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Krost Symposium takes Attendees on Journey

Discussion in 'News, Politics & Debates' started by anthony, Sep 28, 2006.

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  1. anthony

    anthony Silently Watching Founder

    Texas Lutheran University’s Krost Symposium will take its attendees on a full-circle journey of one of life’s most complex psychological processes today.

    “The Creative Journey of the Heart: Hate, Tolerance, Forgiveness, Hope,” combines workshops with lectures and discussion about the development of hatred, the teaching of tolerance, works of forgiveness and the production of hope and healing.

    Co-host and instructor of psychology Carolyn Turner said the symposium focuses on a different topic each year.

    Turner was working on the topic of forgiveness with one of her classes and began talking about the subject with a theology professor.

    Soon they realized an entire day could be spent talking about the issue and its counterparts.

    “As the event came together, we began not just to have speakers, but practical and applied sessions,” Turner said. “We have people from the Peace Center in San Antonio coming to do an inner faith dialogue, we have a faculty member who went on a sabbatical in Palestine and we have an attorney who will be talking about immigration.

    “The speakers and topics are very cutting edge [in terms of] what is known about how and why we hate and how and why we fail to forgive and heal.”

    The continuum of topics is one that surely touches every life and one the TLU community felt would resonate with students and community members alike, Turner said.

    The event is free and open to the public and takes place today on the TLU campus, primarily in Jackson Auditorium.

    It begins at 9:15 a.m. in Jackson Auditorium with a short performance by the TLU Choir, directed by Dr. Douglas Boyer. At 9:30 a.m., Chris Pramuk will present “Strange Fruit: Billie Holiday, the Cross of Jesus, and the Mystical Political Communion with the Dead.” Pramuk is the author of two books on young adult spirituality that are used in college classrooms across the country. Besides being a writer, Pramuk is also a theologian and musician, and has taught at Regis University and Regis Jesuit High School in Denver.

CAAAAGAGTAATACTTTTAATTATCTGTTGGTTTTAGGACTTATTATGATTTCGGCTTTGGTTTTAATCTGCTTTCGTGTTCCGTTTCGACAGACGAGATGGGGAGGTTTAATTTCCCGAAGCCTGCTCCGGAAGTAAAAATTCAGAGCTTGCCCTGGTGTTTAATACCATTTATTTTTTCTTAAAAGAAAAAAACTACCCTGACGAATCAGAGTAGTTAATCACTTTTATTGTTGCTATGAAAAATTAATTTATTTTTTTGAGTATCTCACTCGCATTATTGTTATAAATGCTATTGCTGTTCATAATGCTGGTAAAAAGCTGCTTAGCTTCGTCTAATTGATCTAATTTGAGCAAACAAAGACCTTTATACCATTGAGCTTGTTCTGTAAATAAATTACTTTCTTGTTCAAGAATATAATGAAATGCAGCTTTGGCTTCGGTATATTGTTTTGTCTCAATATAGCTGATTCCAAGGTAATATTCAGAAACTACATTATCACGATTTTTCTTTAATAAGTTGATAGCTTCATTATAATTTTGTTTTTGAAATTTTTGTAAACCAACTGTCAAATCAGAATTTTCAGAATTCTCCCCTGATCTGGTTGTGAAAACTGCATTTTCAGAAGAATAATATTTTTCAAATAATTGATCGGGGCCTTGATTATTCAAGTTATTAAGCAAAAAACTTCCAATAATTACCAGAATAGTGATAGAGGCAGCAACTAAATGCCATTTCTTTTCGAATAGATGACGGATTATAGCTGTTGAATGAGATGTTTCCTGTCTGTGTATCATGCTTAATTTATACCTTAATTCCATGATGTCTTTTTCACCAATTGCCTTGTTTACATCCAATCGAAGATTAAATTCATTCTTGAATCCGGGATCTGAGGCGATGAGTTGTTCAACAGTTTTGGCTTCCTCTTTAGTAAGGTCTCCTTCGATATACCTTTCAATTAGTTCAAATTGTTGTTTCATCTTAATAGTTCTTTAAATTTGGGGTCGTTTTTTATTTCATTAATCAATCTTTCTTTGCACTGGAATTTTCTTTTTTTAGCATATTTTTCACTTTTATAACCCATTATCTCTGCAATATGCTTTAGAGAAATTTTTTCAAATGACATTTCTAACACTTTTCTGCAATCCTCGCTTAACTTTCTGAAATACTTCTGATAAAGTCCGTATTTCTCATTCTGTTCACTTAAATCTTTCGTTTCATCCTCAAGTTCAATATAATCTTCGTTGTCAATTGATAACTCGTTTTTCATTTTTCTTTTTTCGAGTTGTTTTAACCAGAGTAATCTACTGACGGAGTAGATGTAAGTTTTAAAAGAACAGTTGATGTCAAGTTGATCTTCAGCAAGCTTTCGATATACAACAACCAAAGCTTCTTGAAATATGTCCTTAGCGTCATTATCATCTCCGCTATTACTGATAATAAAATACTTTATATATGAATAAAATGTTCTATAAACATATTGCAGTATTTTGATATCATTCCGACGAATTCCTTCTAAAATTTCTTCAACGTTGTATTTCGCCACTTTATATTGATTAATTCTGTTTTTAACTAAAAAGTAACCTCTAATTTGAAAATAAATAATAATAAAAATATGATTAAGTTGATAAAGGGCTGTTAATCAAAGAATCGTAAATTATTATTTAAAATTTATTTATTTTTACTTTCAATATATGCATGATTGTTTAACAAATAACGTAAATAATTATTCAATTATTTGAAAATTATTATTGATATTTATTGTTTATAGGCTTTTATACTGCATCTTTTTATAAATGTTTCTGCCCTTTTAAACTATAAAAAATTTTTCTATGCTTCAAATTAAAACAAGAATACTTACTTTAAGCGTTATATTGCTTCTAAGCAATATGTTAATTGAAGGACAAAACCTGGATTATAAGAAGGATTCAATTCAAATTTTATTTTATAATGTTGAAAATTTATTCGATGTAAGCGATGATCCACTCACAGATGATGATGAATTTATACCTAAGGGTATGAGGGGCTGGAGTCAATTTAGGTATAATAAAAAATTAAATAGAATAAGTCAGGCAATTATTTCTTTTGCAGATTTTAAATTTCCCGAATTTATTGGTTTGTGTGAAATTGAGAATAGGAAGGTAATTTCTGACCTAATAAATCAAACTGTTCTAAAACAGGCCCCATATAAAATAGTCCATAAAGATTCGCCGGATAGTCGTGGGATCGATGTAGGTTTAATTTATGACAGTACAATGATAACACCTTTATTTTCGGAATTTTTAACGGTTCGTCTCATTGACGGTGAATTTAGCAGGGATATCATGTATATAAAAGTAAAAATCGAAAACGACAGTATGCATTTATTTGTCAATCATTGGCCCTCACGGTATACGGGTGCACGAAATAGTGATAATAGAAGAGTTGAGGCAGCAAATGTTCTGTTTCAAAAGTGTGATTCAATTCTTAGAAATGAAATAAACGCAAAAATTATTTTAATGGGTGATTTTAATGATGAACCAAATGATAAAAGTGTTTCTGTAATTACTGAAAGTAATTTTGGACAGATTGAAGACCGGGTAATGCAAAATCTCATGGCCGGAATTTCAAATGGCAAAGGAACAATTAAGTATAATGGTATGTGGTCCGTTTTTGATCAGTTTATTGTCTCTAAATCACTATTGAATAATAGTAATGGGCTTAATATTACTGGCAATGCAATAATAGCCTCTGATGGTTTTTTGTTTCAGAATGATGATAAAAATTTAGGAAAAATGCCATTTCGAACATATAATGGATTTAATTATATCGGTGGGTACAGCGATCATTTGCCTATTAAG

Dr. Jim Hopper, a renowned psychologist, will present the Dr. Frank Giesber Lecture at 10:30 a.m. in Jackson. The lecture is entitled “From Posttraumatic Aversion and Addiction to Healing and Love: Brain Processes and Disciplined Practices to Recondition Them.”

    Hopper, who is a research fellow at McLean Hospital and Harvard Medical School, has studied the effects of interpersonal violence on the mind and brain for nearly 20 years. His research has addressed the biological bases of emotion regulation problems in people with histories of interpersonal assault and Posttraumatic Stress Disorder; the unique characteristics of traumatic memories and how these can be transformed by therapy; how masculine gender socialization shapes the experience and expression of emotions, including emotional effects of violence; and how people use alcohol and drugs as attempts to manage posttraumatic memories and emotions.

    In the afternoon, David Doerfler, TLU alumnus and former campus pastor, will present “Concentric Journeys: Common Ground Alternatives toward Healing and Justice.” Doerfler has more than 30 years experience in the field of counseling, and he developed the Victim Offender/Mediation Dialogue program for the Texas Department of Criminal Justice in 1993. His presentation will follow another brief TLU choral presentation at 2:30 p.m. in Jackson.

    At 3:30 p.m., Dr. Denise Menchaca, an independent researcher, writer and performer on race, class, gender and ethnicity tensions, will present “Opportunities for Recognition: A Performance-Lecture about Encounters of Hate and Healing in South Central Texas.” Menchaca is also the director of the Catalina Center, a nonprofit research cooperative concerned with the cultural practices that influence race, class, gender and ethnicity issues in the United States.

    The symposium also includes numerous breakout sessions on a variety of topics throughout the day. Menchaca will direct “Journey through Hate and Hope,” a performance featuring staged readings of personal testimonies about hate, healing and hope in TLU’s Wupperman Little Theatre at 11:30 a.m. TLU Theology professor Dr. Carolyn Schneider, who worked in Palestine last year, will deliver a lecture entitled “Witness in the Holy Land” at 11:30 a.m. in the Alumni Student Center. Other session topics include the Holocaust, teaching tolerance in education, meditation and immigration, among others, and will take place in various locations on campus.

    The Krost Symposium annually brings scholars, authors, government officials and others to the TLU campus to discuss relevant issues with the community at large. It is a component of the Texas Lutheran University Krost Life Enrichment Program, which is designed to promote spiritual, physical, social and intellectual development at TLU.

    Source: Seguin Gazette
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